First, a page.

Crushing and Fall Hazards at Demolition Site Lead to $258,300 in Fines

June 24, 2003
A Pawtucket, R.I., demolition contractor's failure to safeguard its workers against falling debris and falls of up to eight stories from a partially demolished building at a Lawrence, Mass., jobsite has resulted in $258,300 in proposed OSHA fines.

Ogden International Inc. was cited for alleged willful, repeat and serious violations of the Occupational Safety and Health Act following an inspection at the Everett Mills Demolition Project in Lawrence. OSHA began its inspection on Dec. 18, 2002, after learning of fall hazards and other unsafe working conditions at the worksite.

"Demolition work is clearly hazardous and the safeguards required to protect workers are well-known," said U.S. Labor Secretary Elaine L. Chao. "The Labor Department will not hesitate to use our maximum enforcement powers when employers willfully refuse to supply and ensure these basic protections."

OSHA's inspection found numerous life-threatening hazards, including employees working without fall protection at the edge of seventh and eighth floors of the partially demolished structure and workers exposed to falling debris while working directly beneath floors as they were being ripped out by a crane and while working beneath a wrecking ball as it razed the structure. The workers were not trained in fall hazards and the use of fall protection equipment nor in how to recognize and protect themselves from hazards inherent in building demolition.

Wall openings were not protected to prevent falls, rigging equipment was not inspected and labeled with its lifting capacity, employees were working without protective equipment and within the swing radius of a crane and a wrecking ball was not correctly attached to its rigging. Finally, the contractor did not conduct a pre-demolition survey to determine how to safely demolish the building and did not conduct ongoing inspections to gauge the building's structural integrity during the demolition (A breakdown of the citations and fines is attached.).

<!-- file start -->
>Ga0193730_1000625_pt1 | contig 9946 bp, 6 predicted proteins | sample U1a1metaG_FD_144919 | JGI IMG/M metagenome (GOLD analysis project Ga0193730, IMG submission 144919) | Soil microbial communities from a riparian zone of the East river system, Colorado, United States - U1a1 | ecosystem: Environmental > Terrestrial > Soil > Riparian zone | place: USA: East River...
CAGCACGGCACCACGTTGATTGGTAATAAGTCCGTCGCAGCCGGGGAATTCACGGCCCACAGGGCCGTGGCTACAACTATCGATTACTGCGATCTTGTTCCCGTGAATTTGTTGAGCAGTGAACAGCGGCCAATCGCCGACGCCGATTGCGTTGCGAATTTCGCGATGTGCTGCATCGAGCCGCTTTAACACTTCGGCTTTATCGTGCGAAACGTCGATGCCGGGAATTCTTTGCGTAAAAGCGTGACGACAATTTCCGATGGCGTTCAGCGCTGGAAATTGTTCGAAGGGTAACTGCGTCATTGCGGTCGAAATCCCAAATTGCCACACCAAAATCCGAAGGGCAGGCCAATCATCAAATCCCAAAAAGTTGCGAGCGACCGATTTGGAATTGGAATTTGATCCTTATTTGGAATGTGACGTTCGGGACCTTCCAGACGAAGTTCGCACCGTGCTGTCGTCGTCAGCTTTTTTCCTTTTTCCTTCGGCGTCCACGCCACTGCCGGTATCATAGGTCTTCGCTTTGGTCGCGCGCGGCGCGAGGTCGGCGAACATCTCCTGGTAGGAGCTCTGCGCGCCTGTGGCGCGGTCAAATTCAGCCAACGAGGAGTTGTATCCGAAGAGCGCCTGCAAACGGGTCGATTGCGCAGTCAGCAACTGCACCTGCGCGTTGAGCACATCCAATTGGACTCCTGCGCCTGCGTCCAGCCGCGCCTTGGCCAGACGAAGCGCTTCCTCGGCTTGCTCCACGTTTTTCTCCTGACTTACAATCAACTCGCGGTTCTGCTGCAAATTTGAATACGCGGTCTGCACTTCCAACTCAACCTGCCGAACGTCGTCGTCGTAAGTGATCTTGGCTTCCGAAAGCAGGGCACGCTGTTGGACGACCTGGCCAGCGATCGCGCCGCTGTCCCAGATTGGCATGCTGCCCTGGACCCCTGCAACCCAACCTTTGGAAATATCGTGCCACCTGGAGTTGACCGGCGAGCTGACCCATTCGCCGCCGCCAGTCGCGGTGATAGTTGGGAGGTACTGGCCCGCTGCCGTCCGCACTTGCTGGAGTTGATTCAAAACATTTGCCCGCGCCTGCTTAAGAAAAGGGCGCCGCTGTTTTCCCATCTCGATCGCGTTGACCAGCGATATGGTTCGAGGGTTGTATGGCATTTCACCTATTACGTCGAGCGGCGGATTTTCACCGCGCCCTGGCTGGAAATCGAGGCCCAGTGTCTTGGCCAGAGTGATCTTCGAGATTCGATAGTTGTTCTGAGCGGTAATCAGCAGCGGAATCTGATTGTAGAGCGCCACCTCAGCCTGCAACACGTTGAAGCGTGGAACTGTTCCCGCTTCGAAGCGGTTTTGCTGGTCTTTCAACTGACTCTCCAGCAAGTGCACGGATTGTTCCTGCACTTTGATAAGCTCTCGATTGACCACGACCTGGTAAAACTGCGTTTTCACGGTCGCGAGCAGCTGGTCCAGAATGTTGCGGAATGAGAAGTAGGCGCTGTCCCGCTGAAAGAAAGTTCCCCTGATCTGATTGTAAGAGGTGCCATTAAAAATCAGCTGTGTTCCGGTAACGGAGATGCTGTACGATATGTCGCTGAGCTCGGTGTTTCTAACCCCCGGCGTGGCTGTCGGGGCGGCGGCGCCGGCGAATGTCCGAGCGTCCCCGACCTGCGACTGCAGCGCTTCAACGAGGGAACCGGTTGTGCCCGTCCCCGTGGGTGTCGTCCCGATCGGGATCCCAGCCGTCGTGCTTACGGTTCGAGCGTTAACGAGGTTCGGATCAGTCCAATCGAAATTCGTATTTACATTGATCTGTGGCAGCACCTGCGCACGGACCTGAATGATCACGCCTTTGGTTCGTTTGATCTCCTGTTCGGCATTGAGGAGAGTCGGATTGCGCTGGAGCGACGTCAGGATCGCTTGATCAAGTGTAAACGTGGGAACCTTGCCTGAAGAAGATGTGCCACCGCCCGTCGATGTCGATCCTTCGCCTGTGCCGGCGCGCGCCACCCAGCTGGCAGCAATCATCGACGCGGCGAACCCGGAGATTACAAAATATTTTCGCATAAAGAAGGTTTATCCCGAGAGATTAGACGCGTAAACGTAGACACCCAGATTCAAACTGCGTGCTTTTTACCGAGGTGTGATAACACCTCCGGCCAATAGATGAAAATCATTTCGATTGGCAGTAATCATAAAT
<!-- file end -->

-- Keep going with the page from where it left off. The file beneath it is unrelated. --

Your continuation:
"This worksite could easily have become a graveyard, given this employer's failure to comply with basic, common sense safety requirements," said Richard Fazzio, OSHA's area director for northeastern Massachusetts. "Such blatant disregard for worker safety and health is unacceptable."

The company has 15 business days from receipt of its citations and proposed penalties to either elect to comply with them, to request and participate in an informal conference with the OSHA area director, or to contest them before the independent Occupational Safety and Health Review Commission.

About the Author

Sandy Smith

Sandy Smith is the former content director of EHS Today, and is currently the EHSQ content & community lead at Intelex Technologies Inc. She has written about occupational safety and health and environmental issues since 1990.

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